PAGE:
Dr. Van Tharp’s book introduces the concept of “R multiples” to represent the characteristics of a trading/investment system.
(1) To rephrase the concept mathematically, R multiples can be derived as following:
Gain = f * (Wp * Ws – Lp * Ls)
f = frequency of trades, trades/year
Wp/Lp = win/loss percentage
Ws/Ls = average win/loss size, Ls = R (i.e., Risk)
With, Lp = 1 – Wp and Ws = n * R, we got:
Gain = f * (Wp * n * R – (1 – Wp) * R)
Gain = f * (Wp * (n+1) – 1) * R
Gain = f * M * R
n = Average win to loss ratio
M = (Wp * (n+1) – 1) = R multiples
(2) With above formula, R multiples can be used to explain the importance of frequent rebalancing.
- Using a mutual fund buy-and-hold model of 50 stocks in a good year, f = 6, n = 6.46, Wp = 65%, R = 0.4%, we have:
Annual return = f * M * R = 6 * (65%* (6.46+1) – 1) * 0.4% = 9.25%
- Instead of buy-and-hold stocks, if rebalancing frequently and without shooting for large n, f = 250, n = 1.5, Wp = 60%, R = 0.4%, we have:
Annual return = f * M * R = 250 * (60%* (1.5+1) – 1) * 0.4% = 50%
(3) We often see people comparing performance in turns of percentage without talking about risk. Comparing return percentage is meaningless if using different R.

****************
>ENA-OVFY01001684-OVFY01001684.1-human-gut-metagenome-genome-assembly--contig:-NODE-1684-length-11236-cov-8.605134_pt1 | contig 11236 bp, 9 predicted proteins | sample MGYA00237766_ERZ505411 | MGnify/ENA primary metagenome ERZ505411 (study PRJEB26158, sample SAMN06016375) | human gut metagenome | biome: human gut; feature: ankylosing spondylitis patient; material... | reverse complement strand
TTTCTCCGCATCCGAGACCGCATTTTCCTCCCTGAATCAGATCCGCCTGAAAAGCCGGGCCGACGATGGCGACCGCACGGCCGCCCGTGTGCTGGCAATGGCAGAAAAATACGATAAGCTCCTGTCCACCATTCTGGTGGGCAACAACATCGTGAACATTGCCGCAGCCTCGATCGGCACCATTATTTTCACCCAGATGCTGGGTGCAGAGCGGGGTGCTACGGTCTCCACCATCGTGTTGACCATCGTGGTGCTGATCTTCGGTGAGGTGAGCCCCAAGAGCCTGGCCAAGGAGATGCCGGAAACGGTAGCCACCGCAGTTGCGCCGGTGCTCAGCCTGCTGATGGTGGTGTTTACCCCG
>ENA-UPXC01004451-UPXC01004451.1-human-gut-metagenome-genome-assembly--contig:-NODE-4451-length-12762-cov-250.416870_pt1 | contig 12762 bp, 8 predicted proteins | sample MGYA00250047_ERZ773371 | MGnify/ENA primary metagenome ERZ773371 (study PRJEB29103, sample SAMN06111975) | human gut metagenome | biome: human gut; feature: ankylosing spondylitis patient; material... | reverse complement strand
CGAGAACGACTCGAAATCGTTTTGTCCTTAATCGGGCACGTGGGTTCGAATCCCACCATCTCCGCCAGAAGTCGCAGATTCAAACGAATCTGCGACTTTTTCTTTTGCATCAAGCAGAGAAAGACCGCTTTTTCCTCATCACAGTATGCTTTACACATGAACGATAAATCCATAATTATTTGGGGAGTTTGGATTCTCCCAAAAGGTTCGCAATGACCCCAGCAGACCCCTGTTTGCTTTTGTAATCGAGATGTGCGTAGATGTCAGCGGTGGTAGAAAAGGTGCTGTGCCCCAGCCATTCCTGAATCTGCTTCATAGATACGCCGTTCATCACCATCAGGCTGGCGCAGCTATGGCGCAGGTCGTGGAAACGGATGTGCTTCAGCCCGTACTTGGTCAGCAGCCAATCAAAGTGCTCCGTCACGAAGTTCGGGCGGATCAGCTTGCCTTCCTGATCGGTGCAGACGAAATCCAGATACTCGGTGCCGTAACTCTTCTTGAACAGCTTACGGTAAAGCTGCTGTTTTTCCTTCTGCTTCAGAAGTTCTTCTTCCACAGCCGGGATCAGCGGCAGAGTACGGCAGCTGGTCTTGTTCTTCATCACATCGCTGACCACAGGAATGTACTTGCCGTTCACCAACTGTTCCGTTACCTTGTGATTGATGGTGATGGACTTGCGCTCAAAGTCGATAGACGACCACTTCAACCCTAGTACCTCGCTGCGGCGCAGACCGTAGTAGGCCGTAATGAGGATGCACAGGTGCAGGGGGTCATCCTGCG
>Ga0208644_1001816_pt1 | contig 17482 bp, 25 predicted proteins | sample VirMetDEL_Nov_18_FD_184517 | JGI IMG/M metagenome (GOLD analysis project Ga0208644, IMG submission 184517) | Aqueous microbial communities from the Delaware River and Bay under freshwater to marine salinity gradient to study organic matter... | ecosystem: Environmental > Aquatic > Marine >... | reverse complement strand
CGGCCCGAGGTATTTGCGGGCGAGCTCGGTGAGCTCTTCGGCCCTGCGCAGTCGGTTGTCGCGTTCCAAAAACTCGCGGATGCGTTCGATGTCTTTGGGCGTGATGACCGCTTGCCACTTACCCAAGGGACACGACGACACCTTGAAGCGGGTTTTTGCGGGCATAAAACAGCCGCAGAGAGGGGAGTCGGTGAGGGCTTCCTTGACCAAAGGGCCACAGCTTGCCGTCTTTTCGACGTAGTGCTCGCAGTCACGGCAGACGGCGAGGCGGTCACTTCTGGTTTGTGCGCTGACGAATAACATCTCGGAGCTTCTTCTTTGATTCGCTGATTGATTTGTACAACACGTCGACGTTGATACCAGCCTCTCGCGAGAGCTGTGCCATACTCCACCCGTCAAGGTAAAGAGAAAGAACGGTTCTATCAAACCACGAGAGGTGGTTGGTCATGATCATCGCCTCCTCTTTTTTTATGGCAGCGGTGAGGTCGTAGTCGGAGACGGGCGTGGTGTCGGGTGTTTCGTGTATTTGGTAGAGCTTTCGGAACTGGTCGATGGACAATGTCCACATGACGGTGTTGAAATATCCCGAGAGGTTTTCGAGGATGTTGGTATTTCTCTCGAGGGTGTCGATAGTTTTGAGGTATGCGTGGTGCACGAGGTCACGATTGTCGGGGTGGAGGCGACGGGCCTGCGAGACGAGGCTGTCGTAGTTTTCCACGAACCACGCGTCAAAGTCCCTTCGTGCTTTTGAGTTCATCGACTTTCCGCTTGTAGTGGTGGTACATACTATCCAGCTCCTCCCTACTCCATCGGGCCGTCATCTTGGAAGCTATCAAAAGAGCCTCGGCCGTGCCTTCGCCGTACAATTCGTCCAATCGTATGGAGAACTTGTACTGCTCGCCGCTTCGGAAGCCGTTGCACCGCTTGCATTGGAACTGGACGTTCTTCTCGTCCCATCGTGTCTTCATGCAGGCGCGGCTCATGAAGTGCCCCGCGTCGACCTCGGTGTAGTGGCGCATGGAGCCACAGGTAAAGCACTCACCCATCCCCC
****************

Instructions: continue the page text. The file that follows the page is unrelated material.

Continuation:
- Higher R means higher drawdown.
For example, for a 50R system if drawdown is 10% when R = 1%, then drawdown is 100% when R = 10%. 100% drawdown is not a feasible system for most of people.
- Higher R means higher chance of ROR (risk of ruin), where ROR = [(1 – Edge)/(1+ Edge)]^(1/R)
For example, for the same 50R system with Edge = 20% (60% win, 40% loss):
Annual return = 50% and ROR = 0%, if R = 1%
Annual return = 500% and ROR = 1.73%, if R = 10%
(4) R multiples can also explain why high-frequency day trading can be very profitable. For example, f = 1000, n = 2, Wp = 40%, R = 0.5%, we have:
Annual return = f * M * R = 1000 * (40%* (2+1) – 1) * 0.5% = 100%
f = 1000 means around 5 trades a day, and Wp = 40% means the system only has to be right 4 out of 10 trades. For $200,000 account, n = 2 and R = 0.5% are equivalent to risk $1,000 per trade while shooting for $2,000 profit per trade on average.
f is one of the most important factors in any trading/investment system. The importance of f can also be illustrated from S&P500 index.
In 2007, if using buy-and-hold (f = 1), the return is 3.53% = (1468.36-1418.3)/1418.3. It is a gain of around 50 points even the index was up and down many times in the following graph:
Using zig-zag lines on the daily chart, we can see S&P 500 index has 30 zig-zag lines (f = 30) in the following graph, totaling around 1500 points. Even capturing one third of the points (500 points), the return is 10 times more than buy-and-hold.
In the following intraday chart, we can see S&P 500 can have 100 points up and down swing within a day. Only 5 trades a day is needed to make f = 1000.